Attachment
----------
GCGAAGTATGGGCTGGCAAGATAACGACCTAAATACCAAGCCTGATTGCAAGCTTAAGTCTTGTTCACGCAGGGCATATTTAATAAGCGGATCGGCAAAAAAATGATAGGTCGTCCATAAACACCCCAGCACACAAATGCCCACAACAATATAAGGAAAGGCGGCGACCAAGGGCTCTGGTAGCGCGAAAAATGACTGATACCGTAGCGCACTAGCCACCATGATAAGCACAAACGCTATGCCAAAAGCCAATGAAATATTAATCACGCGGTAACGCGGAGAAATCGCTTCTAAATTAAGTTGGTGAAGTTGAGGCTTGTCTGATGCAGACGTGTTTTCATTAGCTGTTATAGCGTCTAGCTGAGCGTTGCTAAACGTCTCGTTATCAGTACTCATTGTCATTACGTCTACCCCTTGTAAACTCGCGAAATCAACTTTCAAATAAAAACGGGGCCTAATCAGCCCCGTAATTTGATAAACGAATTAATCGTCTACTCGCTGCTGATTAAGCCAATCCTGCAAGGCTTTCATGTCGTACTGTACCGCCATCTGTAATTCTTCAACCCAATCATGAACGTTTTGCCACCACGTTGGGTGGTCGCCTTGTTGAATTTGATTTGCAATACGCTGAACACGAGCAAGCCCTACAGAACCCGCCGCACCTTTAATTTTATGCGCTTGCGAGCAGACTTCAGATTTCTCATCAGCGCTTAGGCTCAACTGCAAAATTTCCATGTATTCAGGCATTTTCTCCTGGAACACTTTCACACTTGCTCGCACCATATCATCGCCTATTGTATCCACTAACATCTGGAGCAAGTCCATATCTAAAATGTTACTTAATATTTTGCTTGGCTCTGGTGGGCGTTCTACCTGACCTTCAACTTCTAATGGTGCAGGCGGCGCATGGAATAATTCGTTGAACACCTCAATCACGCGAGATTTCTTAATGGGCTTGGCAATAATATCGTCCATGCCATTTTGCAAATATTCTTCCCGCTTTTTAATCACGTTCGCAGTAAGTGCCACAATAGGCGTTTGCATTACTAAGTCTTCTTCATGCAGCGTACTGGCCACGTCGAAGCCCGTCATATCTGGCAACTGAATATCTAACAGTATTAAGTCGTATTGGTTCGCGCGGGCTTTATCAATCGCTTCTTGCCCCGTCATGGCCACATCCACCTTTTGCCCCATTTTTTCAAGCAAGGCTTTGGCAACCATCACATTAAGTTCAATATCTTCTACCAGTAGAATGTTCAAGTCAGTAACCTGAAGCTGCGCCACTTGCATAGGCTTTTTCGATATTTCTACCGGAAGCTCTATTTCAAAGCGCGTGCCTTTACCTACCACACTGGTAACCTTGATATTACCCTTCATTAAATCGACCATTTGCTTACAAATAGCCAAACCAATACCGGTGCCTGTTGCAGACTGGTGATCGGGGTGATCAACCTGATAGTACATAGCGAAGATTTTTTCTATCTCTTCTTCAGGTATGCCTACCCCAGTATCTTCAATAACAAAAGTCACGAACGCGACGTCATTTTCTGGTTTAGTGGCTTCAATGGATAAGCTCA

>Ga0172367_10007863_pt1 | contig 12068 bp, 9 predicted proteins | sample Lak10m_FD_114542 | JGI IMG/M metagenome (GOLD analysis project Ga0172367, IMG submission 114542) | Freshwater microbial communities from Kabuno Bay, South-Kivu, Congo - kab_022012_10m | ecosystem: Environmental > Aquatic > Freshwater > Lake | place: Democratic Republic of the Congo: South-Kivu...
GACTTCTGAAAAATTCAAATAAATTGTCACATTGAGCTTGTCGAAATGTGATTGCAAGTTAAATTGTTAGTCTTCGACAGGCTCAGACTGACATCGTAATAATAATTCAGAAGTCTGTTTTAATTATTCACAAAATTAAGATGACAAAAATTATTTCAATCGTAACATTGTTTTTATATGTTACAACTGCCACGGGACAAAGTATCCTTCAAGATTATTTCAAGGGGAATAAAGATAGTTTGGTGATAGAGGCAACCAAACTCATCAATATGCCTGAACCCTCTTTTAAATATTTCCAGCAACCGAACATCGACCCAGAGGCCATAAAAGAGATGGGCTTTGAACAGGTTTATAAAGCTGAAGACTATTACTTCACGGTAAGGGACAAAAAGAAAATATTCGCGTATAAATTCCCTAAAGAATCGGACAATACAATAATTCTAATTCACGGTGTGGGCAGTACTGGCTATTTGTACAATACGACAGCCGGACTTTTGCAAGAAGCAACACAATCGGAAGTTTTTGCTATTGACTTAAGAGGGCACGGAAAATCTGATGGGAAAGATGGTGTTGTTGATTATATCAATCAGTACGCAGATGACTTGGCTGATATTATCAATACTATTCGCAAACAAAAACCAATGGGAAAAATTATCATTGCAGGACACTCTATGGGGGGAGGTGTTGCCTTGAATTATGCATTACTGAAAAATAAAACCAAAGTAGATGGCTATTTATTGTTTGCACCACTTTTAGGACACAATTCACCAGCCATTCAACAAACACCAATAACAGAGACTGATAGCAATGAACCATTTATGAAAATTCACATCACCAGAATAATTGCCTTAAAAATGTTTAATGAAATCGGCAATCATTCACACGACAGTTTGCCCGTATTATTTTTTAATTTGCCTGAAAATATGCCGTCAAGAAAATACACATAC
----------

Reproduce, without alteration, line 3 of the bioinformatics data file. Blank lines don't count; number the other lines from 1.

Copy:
GACTTCTGAAAAATTCAAATAAATTGTCACATTGAGCTTGTCGAAATGTGATTGCAAGTTAAATTGTTAGTCTTCGACAGGCTCAGACTGACATCGTAATAATAATTCAGAAGTCTGTTTTAATTATTCACAAAATTAAGATGACAAAAATTATTTCAATCGTAACATTGTTTTTATATGTTACAACTGCCACGGGACAAAGTATCCTTCAAGATTATTTCAAGGGGAATAAAGATAGTTTGGTGATAGAGGCAACCAAACTCATCAATATGCCTGAACCCTCTTTTAAATATTTCCAGCAACCGAACATCGACCCAGAGGCCATAAAAGAGATGGGCTTTGAACAGGTTTATAAAGCTGAAGACTATTACTTCACGGTAAGGGACAAAAAGAAAATATTCGCGTATAAATTCCCTAAAGAATCGGACAATACAATAATTCTAATTCACGGTGTGGGCAGTACTGGCTATTTGTACAATACGACAGCCGGACTTTTGCAAGAAGCAACACAATCGGAAGTTTTTGCTATTGACTTAAGAGGGCACGGAAAATCTGATGGGAAAGATGGTGTTGTTGATTATATCAATCAGTACGCAGATGACTTGGCTGATATTATCAATACTATTCGCAAACAAAAACCAATGGGAAAAATTATCATTGCAGGACACTCTATGGGGGGAGGTGTTGCCTTGAATTATGCATTACTGAAAAATAAAACCAAAGTAGATGGCTATTTATTGTTTGCACCACTTTTAGGACACAATTCACCAGCCATTCAACAAACACCAATAACAGAGACTGATAGCAATGAACCATTTATGAAAATTCACATCACCAGAATAATTGCCTTAAAAATGTTTAATGAAATCGGCAATCATTCACACGACAGTTTGCCCGTATTATTTTTTAATTTGCCTGAAAATATGCCGTCAAGAAAATACACATAC